Steady Sea Breeze Kicks off Second Day of the 2001 Sailing World Marblehead NOOD
Just minutes before the first start of the day, a steady sea breeze filled what had been a flat harbor to kick off the second day of the 2001 Sailing World Marblehead NOOD regatta. Skipper Judy Button, of Toronto, Canada, and her crew, aboard their Laser 28, Rags, finished second today. With a score of five points for the day, they were just one point behind home-water rival RocknRoll. And the regatta is just beginning.
"Our strategy is simple," said Frank Button, who sailed on board Rags, "we nail the pin and go like hell." Rags began the first race in third, dropped to last after a tough leeward mark rounding, and rallied to finish in fourth place. The second race belonged entirely to Rags, from her winning start to her crossing the finish line three lengths ahead of her closest competitors. "We were very happy with our day," said Button, "but we would have liked to have more breeze. My favorite races are the ones in which we need to use our smallest jib."
Although sailors found todays windspeed satisfactory, tacticians kept a sharp eye out for shifts as the breeze clocked around the race course. Boats still pitched in the thick rollers that nearly swept smallest boats into Boston yesterday. Spinnakers rippled under the stop-and-go pressure of the waves against hulls, which dominated the downwind legs.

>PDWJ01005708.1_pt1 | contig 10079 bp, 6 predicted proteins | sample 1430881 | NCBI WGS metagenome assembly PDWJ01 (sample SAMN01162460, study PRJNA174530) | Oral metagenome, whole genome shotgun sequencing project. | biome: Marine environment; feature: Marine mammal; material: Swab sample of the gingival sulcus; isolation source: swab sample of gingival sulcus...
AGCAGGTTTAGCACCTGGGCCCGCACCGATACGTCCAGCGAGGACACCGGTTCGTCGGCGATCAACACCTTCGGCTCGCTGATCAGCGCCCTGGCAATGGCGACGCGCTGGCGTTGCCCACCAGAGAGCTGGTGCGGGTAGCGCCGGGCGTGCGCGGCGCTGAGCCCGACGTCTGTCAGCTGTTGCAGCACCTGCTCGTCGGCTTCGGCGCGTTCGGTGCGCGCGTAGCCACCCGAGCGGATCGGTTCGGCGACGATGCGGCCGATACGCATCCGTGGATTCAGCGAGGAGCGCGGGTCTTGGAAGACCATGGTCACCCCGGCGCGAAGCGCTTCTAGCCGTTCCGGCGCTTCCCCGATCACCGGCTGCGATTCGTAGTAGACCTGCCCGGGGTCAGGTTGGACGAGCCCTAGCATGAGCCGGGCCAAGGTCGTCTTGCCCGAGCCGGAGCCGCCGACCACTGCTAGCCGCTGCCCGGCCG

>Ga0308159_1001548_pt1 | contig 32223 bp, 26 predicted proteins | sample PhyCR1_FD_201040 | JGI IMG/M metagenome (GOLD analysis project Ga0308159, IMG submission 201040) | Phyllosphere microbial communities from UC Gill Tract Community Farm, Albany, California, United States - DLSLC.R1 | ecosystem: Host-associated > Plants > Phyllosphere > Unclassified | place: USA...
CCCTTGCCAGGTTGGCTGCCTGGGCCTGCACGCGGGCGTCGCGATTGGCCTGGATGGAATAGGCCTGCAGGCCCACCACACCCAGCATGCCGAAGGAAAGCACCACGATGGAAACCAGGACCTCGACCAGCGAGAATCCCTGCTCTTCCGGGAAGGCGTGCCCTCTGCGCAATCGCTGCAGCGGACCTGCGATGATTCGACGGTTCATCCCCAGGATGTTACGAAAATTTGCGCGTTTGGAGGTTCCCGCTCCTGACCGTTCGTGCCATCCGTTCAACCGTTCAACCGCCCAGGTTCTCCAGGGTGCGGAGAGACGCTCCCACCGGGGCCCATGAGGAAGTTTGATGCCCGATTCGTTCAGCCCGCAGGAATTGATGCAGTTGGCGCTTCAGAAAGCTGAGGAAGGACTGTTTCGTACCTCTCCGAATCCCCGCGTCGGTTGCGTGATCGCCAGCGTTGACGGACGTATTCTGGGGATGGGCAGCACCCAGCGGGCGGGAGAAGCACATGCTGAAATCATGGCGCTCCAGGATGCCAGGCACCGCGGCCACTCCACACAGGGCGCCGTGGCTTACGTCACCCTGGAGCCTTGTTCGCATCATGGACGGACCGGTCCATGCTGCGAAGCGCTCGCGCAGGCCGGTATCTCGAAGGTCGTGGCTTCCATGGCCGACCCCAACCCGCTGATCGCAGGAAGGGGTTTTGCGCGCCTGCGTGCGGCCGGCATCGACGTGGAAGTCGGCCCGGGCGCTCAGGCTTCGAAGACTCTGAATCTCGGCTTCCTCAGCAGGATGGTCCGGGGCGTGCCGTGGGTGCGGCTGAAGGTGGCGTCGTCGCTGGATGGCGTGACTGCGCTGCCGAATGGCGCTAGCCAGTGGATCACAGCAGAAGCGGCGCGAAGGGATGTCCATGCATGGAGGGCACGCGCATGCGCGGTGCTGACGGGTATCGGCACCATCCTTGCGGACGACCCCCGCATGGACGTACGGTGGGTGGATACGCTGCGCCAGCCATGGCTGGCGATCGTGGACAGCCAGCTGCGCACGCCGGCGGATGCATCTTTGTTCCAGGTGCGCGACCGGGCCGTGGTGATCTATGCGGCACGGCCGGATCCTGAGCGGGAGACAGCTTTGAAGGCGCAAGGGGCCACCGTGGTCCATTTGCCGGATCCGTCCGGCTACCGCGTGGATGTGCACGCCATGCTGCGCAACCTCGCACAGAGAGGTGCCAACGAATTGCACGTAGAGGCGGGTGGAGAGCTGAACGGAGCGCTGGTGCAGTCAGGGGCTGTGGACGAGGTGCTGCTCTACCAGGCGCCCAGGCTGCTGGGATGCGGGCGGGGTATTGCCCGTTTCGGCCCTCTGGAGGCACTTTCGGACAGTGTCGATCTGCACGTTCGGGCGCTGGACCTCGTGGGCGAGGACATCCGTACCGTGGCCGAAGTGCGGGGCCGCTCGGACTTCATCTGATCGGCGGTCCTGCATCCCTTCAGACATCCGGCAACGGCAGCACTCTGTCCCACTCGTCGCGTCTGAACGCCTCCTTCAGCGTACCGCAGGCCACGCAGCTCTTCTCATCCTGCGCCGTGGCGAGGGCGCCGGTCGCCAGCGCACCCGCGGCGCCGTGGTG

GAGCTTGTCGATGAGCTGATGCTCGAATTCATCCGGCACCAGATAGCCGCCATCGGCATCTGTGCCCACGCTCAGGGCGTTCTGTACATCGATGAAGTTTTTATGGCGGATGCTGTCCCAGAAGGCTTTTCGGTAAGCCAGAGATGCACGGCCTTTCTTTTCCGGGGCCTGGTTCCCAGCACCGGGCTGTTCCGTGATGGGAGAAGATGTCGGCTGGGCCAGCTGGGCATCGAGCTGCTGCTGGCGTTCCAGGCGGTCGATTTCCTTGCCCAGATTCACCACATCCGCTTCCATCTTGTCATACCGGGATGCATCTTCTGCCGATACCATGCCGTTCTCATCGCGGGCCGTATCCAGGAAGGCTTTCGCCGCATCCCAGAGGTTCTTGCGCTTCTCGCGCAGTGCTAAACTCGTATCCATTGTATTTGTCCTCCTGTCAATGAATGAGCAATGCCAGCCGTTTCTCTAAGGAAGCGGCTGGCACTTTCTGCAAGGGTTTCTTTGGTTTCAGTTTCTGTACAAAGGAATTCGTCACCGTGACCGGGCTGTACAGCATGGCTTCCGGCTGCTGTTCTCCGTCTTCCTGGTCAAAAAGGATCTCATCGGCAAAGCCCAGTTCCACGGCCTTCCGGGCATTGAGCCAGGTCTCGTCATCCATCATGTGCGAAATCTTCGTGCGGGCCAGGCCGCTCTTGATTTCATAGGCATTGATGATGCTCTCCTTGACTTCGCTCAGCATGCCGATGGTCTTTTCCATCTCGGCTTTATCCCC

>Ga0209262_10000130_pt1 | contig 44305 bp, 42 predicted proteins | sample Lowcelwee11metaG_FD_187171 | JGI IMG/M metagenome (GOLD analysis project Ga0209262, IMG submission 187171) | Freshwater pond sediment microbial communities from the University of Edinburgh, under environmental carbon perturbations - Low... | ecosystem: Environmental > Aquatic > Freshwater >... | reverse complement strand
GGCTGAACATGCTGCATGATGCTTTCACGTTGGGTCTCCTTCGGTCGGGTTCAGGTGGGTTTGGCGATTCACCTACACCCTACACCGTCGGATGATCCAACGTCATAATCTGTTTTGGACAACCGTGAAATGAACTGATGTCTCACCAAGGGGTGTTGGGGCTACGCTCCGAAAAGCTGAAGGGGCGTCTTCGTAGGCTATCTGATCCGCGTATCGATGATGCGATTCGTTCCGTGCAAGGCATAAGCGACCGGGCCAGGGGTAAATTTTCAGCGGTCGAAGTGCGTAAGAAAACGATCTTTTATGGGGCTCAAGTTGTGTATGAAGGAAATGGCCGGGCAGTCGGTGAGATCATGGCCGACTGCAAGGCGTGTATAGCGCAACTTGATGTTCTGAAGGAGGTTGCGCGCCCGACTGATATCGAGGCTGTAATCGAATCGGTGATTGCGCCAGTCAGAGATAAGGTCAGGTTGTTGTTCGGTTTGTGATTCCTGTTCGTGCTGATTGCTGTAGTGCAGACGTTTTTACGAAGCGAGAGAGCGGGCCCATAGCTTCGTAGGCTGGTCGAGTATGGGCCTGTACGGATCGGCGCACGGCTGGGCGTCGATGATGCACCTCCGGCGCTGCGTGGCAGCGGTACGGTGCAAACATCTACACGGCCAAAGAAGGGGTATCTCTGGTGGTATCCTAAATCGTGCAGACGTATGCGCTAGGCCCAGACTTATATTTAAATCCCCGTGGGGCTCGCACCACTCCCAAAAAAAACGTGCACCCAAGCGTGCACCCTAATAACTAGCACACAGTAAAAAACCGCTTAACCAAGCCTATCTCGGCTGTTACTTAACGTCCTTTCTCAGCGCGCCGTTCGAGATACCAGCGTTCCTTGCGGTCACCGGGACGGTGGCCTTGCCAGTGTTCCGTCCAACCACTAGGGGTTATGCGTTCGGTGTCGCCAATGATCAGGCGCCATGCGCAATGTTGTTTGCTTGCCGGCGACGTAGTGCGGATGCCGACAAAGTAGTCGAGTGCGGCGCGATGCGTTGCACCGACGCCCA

Button and her tacticians, sailmaker Ed Botterell, and Frank Button, concentrated so hard on taking the waves at favorable angles on the last run of their last race that the sound of the victory gun startled them. "We almost jumped out of our skin," said Button, with a laugh. "I almost thought I was hit!"
The foredeck crew of Rags concentrated hard on everything but tactics, and attribute their win to the stories they told amongst each other on the rail. "Between verses about reality TV, losing baggage on planes, and a very strict boarding school, we made some great calls tactically," said spinnaker trimmer Allan Proos. "We just laughed the whole way and I think it got rid of just enough competitive tension to allow us to think clearly and win the race. Tomorrow well be aiming to win the whole regatta."